Doctors Continue To Be Upbeat about Rep. Giffords

Doctors Continue To Be Upbeat about Rep. Giffords

Doctors at the University Medical Center in Tucson gave another upbeat briefing today on the condition of Rep. Gabrielle Giffords. Dr. Peter Rhee, head of trauma, and Dr. Michael Lemole, chief of neurosurgery, were both enthusiastic about the progress Rep. Giffords is making, though also cautious that there is still a long way to go. Four other victims of the shooting are in fair condition at the hospital and one is being discharged today, they reported. Six people were killed in Saturday’s attack on Rep. Giffords while she held a constituent event in Tucson.

They confirmed what President Obama announced in his speech in Tucson last night that Rep. Giffords had opened her eyes just after he and Mrs. Obama visited her. Dr. Lemole spoke about it from a medical standpoint. He explained that it demonstrated that not only is her brain functioning in a manner where she can follow commands, which they knew, but that the “arousal center” that tells the body to awaken also is functioning. He was present when she opened her eyes along with family members, including her husband, astronaut Mark Kelly, and Members of Congress. (Other reports identified the latter as Senator Kirsten Gillibrand (D-NY), House Democratic Leader Nancy Pelosi (D-CA), and Congresswoman Debbie Wasserman-Schultz (D-FL)).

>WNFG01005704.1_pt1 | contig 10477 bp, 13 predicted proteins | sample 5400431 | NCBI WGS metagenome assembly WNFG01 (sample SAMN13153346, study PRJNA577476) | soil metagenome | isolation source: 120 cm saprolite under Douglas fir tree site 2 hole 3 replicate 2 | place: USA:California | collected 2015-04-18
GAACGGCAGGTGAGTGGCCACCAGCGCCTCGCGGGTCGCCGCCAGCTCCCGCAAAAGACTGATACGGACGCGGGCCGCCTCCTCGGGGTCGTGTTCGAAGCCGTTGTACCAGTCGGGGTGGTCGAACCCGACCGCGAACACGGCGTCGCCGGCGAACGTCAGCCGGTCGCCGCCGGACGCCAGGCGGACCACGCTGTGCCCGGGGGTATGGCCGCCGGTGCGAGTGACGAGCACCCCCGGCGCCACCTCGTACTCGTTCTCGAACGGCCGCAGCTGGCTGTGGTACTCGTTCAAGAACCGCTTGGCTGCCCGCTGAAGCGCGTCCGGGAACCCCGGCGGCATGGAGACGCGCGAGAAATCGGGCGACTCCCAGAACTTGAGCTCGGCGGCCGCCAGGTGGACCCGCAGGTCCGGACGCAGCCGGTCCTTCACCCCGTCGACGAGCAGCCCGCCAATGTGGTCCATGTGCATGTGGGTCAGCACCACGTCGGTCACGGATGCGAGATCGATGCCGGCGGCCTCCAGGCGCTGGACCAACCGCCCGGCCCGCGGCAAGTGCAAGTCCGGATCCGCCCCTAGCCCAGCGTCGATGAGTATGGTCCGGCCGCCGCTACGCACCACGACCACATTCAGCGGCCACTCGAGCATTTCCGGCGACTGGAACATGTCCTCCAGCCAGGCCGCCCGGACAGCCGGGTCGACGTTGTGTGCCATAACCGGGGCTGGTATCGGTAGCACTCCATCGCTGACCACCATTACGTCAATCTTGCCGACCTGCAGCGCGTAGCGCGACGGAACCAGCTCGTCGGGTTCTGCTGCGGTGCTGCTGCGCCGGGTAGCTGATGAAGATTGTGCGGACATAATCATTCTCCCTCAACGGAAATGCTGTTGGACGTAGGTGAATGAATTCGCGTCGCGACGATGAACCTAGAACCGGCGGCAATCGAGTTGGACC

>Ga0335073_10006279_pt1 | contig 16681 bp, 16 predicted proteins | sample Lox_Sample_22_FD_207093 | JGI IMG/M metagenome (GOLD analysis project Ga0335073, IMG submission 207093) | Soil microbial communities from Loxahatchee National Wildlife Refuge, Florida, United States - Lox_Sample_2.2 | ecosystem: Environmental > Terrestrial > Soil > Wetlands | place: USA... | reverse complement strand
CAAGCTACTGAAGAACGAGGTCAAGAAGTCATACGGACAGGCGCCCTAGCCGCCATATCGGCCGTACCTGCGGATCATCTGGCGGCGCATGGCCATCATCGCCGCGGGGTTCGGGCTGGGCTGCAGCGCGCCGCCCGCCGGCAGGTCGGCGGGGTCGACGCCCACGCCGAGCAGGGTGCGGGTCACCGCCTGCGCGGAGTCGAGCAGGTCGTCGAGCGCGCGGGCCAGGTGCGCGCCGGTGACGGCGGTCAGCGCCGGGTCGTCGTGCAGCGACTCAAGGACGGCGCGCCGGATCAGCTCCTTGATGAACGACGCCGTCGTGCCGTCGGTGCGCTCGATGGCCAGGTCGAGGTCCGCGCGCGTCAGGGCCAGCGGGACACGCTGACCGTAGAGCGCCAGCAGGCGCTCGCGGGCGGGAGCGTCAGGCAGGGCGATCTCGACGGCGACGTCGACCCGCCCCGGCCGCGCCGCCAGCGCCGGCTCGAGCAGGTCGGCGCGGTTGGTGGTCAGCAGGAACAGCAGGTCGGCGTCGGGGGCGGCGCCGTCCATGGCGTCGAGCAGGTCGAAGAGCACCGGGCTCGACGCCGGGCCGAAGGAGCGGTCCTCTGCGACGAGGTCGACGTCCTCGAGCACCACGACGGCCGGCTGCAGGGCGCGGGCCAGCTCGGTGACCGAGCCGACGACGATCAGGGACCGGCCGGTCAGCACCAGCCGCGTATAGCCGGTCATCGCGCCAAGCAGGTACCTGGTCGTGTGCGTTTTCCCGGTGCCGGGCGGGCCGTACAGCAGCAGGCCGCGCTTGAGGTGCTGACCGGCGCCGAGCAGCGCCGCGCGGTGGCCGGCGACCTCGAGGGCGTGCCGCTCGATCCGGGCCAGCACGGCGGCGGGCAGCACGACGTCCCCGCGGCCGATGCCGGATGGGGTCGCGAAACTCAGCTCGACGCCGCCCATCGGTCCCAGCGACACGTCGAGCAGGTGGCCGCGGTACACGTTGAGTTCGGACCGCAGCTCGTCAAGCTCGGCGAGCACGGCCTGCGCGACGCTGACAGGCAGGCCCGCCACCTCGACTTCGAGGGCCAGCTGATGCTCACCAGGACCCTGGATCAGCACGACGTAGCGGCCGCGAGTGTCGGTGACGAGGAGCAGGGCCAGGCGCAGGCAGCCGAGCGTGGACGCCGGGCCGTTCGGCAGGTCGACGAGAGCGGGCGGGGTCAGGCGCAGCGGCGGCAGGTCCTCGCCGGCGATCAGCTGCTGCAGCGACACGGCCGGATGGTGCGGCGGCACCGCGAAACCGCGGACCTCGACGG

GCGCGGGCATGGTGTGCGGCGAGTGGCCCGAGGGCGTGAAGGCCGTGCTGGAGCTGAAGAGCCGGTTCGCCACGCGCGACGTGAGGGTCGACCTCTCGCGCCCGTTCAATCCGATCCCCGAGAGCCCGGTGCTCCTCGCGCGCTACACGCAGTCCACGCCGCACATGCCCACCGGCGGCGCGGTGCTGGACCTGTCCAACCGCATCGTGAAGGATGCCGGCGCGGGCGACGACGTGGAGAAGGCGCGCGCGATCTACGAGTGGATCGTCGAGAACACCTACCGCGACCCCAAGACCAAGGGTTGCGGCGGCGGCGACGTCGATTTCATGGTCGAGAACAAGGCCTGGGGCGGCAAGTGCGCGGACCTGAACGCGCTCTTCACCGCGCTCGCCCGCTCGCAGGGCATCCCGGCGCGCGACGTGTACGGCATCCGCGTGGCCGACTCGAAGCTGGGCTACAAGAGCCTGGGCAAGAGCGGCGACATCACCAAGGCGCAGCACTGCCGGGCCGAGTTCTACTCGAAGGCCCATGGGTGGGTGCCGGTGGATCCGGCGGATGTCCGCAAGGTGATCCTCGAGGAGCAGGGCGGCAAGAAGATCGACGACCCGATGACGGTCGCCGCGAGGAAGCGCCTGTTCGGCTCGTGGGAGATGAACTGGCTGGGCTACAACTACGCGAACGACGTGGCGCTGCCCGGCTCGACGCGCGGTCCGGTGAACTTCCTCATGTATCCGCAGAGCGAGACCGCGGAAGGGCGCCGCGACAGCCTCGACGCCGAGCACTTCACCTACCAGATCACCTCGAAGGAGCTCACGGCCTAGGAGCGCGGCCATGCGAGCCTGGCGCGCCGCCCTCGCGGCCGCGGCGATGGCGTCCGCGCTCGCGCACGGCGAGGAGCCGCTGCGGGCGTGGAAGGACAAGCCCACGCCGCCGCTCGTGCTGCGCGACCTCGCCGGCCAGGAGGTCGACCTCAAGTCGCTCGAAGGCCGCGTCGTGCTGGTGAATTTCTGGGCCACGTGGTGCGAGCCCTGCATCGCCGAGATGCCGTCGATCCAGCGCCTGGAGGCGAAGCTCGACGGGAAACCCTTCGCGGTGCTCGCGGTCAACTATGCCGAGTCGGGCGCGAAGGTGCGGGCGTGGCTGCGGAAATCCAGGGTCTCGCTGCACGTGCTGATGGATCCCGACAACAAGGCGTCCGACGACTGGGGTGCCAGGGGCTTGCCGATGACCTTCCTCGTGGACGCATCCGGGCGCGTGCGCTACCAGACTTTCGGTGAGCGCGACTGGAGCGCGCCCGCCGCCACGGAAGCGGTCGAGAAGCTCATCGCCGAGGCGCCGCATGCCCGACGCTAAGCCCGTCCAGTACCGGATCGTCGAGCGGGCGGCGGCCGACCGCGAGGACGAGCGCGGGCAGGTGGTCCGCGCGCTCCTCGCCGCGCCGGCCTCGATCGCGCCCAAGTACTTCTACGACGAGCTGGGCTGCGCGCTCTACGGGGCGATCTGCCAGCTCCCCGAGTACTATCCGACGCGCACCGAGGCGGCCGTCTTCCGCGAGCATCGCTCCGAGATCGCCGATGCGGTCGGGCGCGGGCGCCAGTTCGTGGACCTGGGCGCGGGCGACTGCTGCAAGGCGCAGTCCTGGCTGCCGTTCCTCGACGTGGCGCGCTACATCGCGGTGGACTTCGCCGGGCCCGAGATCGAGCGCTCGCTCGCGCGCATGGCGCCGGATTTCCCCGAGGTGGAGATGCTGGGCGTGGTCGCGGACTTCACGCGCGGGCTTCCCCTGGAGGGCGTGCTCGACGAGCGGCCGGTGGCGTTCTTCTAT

Lemole said that medically speaking it also indicated that Rep. Giffords is becoming aware of her surroundings. Today they are doing “aggressive physical therapy” and have her sitting up “dangling from the side of the bed,” which gives them the opportunity to determine the strength in her legs. They were delighted to see that she is able to lift both legs on command. The bullet tore through the left side of her brain, which controls movement on the right side of her body, so the fact that she could move both legs is very encouraging.

The next major medical milestone will be removing her breathing tube, which will allow doctors to assess her ability to speak. Dr. Rhee said they might remove it in the next few days, but was cautious about the timing. The doctors made it clear they are concerned about the potential for “backsliding” or the development of other medical issues — such as blood clots — if they move too quickly.

In response to a question, Dr. Lemole said that miracles happen every day in medicine and doctors sometimes like to think it is their doing, but they know full well that “a lot of medicine is outside our control.”

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